Main water shutoff with a lead entry main (C) Daniel FriedmanIf you think that this problem was not present when the building was new but has been getting worse over time, that argues for a mineral deposit or debris deposit, possibly along the length of piping but also possibly in a faucet, control, even a fixture spout strainer that is having effect.

Mineral deposits, if that is a factor in pipe noise (see corrugated piping noise research cited below), won't disappear by simple flushing.

If you think that the problem has always been present then I suspect a pipe layout, design, support, or one or more individual valves, controls, or even a pressure tank problem.

Watch out: while you're inspecting the plumbing system be alert for lead supply piping (red arrow in our photo) that may be at end of life or might be a health concern, and look for leaks, inadequate pipe support, or other stuff you failed to notice that you might fix before a plumbing leak becomes a catastrophe.

Running faucets to "fix" a pipe whistle noise by flushing the water system

I'm doubtful that just running all the faucets for an interval will fix a pipe noise, except on the slight chance of flushing out a bit of debris somewhere that happens to block flow so as to cause the flow rate to set up a harmonic vibration or cavitation in the piping system.

Flushing air in water supply piping to remove a pipe whistle or shriek

I'm also a little doubtful that air in pipes would cause an ongoing whistling noise. It is possible to trap a bit of air inside of a horizontal water (or hot water heating system) pipe, and I agree that at least in theory the effective reduced diameter of piping in the area of air trap might be related to pipe noises.

But because unlike heating systems, water flows in building piping generally at higher pressures and flow rates than in hydronic heat (where air traps are more common), I'd expect air to be forced through the piping and discharged at faucets even if there was a recurrent source of air in the system (such as a well piping or control or air volume control defect ).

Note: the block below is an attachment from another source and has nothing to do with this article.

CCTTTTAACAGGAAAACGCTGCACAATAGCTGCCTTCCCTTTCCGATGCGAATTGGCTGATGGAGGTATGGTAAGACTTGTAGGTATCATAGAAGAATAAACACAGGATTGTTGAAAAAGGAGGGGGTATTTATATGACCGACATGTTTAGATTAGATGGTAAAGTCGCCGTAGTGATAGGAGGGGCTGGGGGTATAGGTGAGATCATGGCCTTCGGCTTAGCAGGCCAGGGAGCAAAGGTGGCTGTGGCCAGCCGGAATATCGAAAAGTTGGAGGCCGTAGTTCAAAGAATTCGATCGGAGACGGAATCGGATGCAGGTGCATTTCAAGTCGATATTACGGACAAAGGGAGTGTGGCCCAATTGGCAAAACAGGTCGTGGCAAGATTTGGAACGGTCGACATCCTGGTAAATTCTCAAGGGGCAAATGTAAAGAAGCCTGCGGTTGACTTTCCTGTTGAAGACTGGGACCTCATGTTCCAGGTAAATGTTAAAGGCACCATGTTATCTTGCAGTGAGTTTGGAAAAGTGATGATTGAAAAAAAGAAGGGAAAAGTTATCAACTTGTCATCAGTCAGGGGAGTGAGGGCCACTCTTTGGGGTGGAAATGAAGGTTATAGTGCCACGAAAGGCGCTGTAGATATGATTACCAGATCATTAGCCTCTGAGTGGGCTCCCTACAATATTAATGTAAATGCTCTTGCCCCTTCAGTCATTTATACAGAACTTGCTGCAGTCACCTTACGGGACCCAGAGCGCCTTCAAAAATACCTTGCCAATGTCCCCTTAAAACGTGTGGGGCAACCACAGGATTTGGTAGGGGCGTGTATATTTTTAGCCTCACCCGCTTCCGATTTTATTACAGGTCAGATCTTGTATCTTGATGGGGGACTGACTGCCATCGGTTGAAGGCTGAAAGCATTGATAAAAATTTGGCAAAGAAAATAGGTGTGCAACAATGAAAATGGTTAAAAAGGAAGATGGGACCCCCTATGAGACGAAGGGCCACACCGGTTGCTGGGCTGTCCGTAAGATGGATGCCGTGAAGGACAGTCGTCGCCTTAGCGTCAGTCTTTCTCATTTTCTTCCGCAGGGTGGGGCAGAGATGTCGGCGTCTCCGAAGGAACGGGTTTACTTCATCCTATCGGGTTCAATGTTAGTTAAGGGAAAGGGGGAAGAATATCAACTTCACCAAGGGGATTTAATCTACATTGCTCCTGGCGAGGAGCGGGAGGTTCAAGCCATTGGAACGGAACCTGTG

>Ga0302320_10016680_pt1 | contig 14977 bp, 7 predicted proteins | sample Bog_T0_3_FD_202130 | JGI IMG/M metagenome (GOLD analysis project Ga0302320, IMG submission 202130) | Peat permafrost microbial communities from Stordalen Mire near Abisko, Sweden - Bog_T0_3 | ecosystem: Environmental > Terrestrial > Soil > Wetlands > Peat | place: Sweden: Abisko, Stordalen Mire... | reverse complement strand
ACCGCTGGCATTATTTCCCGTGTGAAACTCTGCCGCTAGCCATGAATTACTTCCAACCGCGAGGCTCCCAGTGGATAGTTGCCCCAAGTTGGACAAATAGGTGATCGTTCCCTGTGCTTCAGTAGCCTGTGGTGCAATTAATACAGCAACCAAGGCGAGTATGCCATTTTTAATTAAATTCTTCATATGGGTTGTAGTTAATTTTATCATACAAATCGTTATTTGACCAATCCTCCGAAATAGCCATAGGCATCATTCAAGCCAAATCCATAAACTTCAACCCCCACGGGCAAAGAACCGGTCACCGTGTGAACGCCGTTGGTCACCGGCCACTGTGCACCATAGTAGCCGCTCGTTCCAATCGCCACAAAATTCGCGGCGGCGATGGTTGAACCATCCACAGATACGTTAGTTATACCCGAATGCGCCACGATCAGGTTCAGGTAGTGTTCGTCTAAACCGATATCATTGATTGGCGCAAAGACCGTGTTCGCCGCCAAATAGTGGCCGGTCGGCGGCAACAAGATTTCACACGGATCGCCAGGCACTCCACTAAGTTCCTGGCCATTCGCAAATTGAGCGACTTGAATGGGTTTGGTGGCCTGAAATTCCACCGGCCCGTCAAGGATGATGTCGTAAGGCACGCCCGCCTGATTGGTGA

Details about these points are at

List of Common Sources of Pipe Whistle or Shriek Sounds

I have found a range of plumbing noises, banging, clanking, and whistling that occur when water is run in some buildings and that would diminish or stop entirely when we changed the flow rate to faster or slower than a critical rate that seems to set up a vibration in the system.

Sometimes even a small flow rate such as a filling toilet can cause a horrible shrieking or whistling in the supply pipe system, so I infer that the sound is not simply caused by a high flow rate.

Squeals and shrieks from water pressure tank

A squealing water pressure tank sound is often due to water passing through a restricted valve or pipe clog.

Shrieking from a water pressure tank that incorporates a bladder may be due to a partly collapsed bladder or obstruction at the tank entrance fittings.

Details about this point are at WATER TANK BLADDERS & CAPTIVE AIR

Other Sources of Building Shrieks & Whistles probably not related to water piping